Here’s one approach to making young forest: A landowner – or someone who takes care of forested land for a town, land trust, hunting club, Audubon chapter, or other conservation organization – can divide a woodland into blocks 5 acres and larger and harvest the trees on one or more of those blocks every 5 years, so that areas of young forest and shrubland continually cycle through the property.
Habitat Diversity is Key
The goal is to keep at least 5 percent of the woods in a young growth stage, encouraging a mix of different-aged trees as well as different types of trees, shrubs, grasses, and wildflowers – a diversity of plants that will support a broad range of wildlife.
Young forest becomes less useful to certain animals – New England cottontails, American woodcock, ruffed grouse, and many songbirds, for example – after around 20 years. Renewing young forest can be a long-term commitment with activities planned well into the future. Landowners can cooperate with their neighbors to put together larger projects taking in several properties.
Where Not to Make Young Forest
It’s important to identify areas where we can help the greatest number of animals by making and refreshing young forest and shrubland. It’s just as important to know where not to create it.
Harvesting timber on steep slopes can lead to erosion. Cutting trees that cast shade on temporary woodland ponds (also called vernal pools) may cause those features to dry up, stranding young salamanders and frogs before they’ve had time to develop, leave the water, and take up adult lives on land.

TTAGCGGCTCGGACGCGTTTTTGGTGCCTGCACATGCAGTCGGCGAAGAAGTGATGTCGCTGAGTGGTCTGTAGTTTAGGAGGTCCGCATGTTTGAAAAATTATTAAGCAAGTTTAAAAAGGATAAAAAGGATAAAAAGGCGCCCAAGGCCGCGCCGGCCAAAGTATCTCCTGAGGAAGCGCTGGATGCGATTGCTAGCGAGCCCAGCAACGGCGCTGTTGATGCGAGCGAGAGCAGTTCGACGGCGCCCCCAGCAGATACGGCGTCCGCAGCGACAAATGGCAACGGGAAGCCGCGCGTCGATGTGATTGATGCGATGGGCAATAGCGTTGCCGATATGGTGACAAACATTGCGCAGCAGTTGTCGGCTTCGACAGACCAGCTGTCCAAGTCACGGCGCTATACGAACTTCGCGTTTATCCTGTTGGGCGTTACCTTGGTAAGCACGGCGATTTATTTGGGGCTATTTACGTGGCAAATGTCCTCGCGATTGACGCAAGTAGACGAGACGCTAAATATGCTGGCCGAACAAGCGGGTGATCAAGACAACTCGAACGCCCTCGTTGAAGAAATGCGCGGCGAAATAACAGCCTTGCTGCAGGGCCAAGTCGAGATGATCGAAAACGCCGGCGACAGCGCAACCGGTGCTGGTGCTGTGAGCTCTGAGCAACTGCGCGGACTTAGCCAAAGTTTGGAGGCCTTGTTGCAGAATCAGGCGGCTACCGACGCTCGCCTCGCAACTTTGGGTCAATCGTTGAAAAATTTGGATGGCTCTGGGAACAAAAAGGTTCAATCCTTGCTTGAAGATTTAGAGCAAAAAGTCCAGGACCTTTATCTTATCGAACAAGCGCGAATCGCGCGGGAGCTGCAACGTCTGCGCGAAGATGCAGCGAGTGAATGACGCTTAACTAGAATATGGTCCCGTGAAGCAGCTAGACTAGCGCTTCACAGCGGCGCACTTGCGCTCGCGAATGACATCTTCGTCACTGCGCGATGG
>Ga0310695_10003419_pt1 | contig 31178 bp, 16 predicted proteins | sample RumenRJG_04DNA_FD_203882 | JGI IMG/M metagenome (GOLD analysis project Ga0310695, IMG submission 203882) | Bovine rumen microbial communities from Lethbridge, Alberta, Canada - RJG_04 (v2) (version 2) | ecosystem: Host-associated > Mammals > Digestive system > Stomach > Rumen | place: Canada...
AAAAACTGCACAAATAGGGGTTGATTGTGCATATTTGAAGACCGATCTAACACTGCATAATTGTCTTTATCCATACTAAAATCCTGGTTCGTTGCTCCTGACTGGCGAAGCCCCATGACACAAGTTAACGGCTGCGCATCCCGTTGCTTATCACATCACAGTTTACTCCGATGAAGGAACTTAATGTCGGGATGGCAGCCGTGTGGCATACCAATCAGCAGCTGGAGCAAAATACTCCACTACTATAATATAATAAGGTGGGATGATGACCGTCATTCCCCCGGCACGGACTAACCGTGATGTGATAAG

Let Blocks of Older Forest Remain
In areas that already have ample young forest, it may be best to let large blocks of older, mature forest remain for the wildlife that needs such habitat. Landowners may decide to let stands of high-quality hardwoods keep growing so they’ll produce valuable wood products in the future. (Consult a professional forester or a wildlife biologist when planning any timber harvest.)
Protect Special Communities
Always make sure to protect the habitats of rare, endangered, or threatened animals or plants, or special natural communities. Specialists with state and federal wildlife agencies can offer advice on how to plan and integrate habitat-creation activities so that the overall environment is helped and not harmed.